Security concerns and export potential of Nigeria’s agricultural products


The growth of Nigeria’s non-oil exports is essential for much-needed economic growth, employment and poverty reduction. In particular, in light of the reality of hydrocarbon resources losing their reliability and their honored position as a source of income.

Over the years, this awareness has spawned a myriad of no-export campaigns, commentaries, and other initiatives aimed at creating export opportunities for developing countries like Nigeria.

In my opinion, the Africa Growth and Opportunity Act (AGOA), for example, which was enacted in 2000 with the aim of forging commercial ties between the United States and sub-Saharan Africa was sort of a litmus test for the preparation of the transition country from the unbalanced nature of the economy in favor of oil.

Unfortunately, we have not been able to pull ourselves together to make the most of this rich opportunity. From textiles / clothing, minerals and metals to agricultural products, disappointing results have been recorded. Oil was largely responsible for the increase in exports under the initiative.

Agribusiness is important, not least because agriculture is a major contributor to the country’s GDP, an employer of a huge workforce and also an area of ​​comparative advantage, although its capacity remains largely latent due to many known factors.

It goes without saying that the export of agricultural products offers phenomenal economic prospects for Nigeria. Agricultural products constitute the preponderance of non-oil exports, with experts estimating the value of processed and unprocessed products at 70 percent. Aside from the use of these agricultural products as raw materials, the immense population of the diaspora always has their palate satiated with the favorite local dishes.

The sector recorded an exceptional performance in the second quarter of 2021. Data from the National Bureau of Statistics (NBS) showed that 165.27 billion naira of agricultural products were exported more than the first quarter of the same year. The improvement is greater when it is juxtaposed against the data for the previous year.

Reports of the closure of Nigerian agricultural products are too baffling to ignore. About 76 percent of agricultural products are rejected by the European Union (EU) according to the National Agency for Food, Administration and Control of Medicines (NAFDAC). And, for the most part, the issue is quality and safety.

Unfortunately, the list of prohibited agricultural products is long. In the course of 2015, the EU banned beans on an unacceptable amount of dichlorvos pesticides which cost the country $ 362.5 million per year. This happened shortly after melon seeds were banned for high levels of aflatoxin.

This not only translates into a huge loss of income, but also a damaged reputation! The deplorable situation is an indictment against the quality of the regulations. It was reported that the EU has issued several notifications, especially to bean exporters, without making serious efforts to resolve the issues. Even more, the EU is one of the main export destinations for Nigerian agricultural products.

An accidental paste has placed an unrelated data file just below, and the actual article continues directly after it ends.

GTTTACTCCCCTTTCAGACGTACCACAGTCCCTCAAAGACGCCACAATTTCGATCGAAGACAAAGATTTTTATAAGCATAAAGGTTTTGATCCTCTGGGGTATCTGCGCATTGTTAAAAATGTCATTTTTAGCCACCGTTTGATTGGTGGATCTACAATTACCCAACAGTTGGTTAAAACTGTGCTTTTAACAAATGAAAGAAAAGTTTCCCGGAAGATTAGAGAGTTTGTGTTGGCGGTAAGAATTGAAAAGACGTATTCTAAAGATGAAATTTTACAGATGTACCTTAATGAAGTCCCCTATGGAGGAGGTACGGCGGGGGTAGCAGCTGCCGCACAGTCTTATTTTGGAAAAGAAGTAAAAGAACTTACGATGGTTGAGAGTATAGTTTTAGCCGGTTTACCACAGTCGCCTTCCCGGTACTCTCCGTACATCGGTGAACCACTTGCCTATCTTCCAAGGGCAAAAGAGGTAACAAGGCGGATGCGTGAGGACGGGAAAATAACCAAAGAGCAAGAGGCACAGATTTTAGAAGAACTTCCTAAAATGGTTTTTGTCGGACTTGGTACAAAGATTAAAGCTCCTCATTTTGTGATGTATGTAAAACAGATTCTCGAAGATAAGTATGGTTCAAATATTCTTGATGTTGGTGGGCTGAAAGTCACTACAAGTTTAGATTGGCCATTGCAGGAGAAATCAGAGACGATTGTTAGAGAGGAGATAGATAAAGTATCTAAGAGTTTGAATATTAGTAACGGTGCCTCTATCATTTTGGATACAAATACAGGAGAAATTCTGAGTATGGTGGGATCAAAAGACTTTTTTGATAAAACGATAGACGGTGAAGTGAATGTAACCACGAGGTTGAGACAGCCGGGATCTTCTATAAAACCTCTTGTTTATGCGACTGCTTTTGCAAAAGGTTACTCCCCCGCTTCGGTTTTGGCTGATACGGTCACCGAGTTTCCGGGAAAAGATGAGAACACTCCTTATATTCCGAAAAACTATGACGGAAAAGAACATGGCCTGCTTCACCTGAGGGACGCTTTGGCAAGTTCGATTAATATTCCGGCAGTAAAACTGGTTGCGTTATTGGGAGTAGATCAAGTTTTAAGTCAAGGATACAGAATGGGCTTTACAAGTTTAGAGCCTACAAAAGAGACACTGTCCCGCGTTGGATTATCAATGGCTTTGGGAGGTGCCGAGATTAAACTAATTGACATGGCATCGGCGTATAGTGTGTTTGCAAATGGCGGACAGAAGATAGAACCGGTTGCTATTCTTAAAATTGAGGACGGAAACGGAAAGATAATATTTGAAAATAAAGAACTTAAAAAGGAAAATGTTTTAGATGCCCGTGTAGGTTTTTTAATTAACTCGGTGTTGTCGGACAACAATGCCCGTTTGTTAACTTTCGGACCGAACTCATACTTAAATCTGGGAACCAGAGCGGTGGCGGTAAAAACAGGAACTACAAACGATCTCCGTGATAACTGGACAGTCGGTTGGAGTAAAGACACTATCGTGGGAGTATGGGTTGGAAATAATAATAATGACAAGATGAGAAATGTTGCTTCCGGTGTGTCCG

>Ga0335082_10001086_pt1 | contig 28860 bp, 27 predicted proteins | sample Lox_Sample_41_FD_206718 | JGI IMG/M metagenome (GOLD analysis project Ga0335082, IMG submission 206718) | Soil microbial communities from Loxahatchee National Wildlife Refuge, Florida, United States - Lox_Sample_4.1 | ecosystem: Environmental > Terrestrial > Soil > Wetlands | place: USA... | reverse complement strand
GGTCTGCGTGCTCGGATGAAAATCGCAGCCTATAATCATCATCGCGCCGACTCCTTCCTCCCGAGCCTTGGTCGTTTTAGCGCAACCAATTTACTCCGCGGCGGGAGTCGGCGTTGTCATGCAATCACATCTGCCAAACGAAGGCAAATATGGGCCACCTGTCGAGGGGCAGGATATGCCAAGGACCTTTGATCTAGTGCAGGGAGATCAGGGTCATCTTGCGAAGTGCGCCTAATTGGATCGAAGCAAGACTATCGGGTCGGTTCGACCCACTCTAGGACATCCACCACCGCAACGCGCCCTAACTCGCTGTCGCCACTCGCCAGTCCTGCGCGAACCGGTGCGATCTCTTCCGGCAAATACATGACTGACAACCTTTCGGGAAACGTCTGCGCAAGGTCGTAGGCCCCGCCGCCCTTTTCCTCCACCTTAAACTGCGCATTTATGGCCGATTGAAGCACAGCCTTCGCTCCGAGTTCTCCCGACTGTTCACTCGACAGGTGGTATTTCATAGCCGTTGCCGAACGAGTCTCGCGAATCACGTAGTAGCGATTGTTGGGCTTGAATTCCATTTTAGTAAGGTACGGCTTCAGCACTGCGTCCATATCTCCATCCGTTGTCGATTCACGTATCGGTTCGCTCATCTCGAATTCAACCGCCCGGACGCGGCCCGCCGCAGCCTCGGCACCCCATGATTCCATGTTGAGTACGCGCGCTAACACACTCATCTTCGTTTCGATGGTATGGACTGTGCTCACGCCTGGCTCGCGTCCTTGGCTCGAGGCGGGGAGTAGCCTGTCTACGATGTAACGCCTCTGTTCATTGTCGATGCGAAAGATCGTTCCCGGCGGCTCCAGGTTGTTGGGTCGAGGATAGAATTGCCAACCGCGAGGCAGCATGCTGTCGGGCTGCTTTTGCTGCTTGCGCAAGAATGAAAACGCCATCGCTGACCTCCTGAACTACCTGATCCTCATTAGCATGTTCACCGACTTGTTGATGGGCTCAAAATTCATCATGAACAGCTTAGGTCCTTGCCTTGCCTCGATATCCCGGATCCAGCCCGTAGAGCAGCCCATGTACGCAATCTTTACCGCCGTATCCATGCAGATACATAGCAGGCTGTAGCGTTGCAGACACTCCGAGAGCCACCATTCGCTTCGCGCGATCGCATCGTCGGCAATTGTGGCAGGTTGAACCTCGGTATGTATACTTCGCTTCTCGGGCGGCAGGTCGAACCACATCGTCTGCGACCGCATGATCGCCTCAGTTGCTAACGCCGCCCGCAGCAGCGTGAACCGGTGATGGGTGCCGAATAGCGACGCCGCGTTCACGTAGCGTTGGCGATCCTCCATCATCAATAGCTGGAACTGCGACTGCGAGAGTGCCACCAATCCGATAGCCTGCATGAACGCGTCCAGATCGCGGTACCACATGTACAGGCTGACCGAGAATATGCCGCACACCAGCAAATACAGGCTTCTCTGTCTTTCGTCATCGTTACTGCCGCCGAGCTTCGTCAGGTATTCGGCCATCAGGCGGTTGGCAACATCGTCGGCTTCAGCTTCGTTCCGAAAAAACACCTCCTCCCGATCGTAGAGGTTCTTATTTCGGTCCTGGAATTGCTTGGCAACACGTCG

Integrating global best practices into the dynamic of increasing agricultural production will make our products competitive. Fundamentally, quality food products start on the farm through proper practices and the use of agricultural inputs such as fertilizers, pesticides and post-harvest handling. In fact, it covers the entire value chain up to the table.

EU Maximum Residue Limits (MRLs) on pesticides remain a requirement facing the country. Others include the availability of storage centers; reports of mold forming on some of the products are storage challenges. Information is essential and must be available. The shortage of extension workers has been a drag around the agricultural sector.

Of course, the quality of the products demanded by each export market is no secret. The smell of corruption is strong when it comes to the way in which the offending products sneak into the institutions responsible for enforcing quality. Stronger legislation and institutional reforms will be key to the desired change.

Unless changes are instituted to the way agricultural exports are managed and subject to strict standards and quality testing, the country may not be immune to the poor performance of the Continental Free Trade Area. Africa (AfCFTA), which is yet another opportunity.

Namibia is an object lesson in diligence and hard work to incorporate standard and quality into export products. It was reported that in 2019, the country exported 124,000 metric tonnes of beef to markets in the European Union, China, Norway and Great Britain. Today it has the honor of being the first African country to export beef to the United States.

With the complaints and rejection of Nigerian agricultural products, it is worrying that the country has become a receptacle for all kinds of harmful imported food products that have undergone a lax and compromised surveillance system. It should be noted that poor quality agricultural products hamper socio-economic development due to the decrease in trade between partners.

Abachi Ungbo can be contacted via

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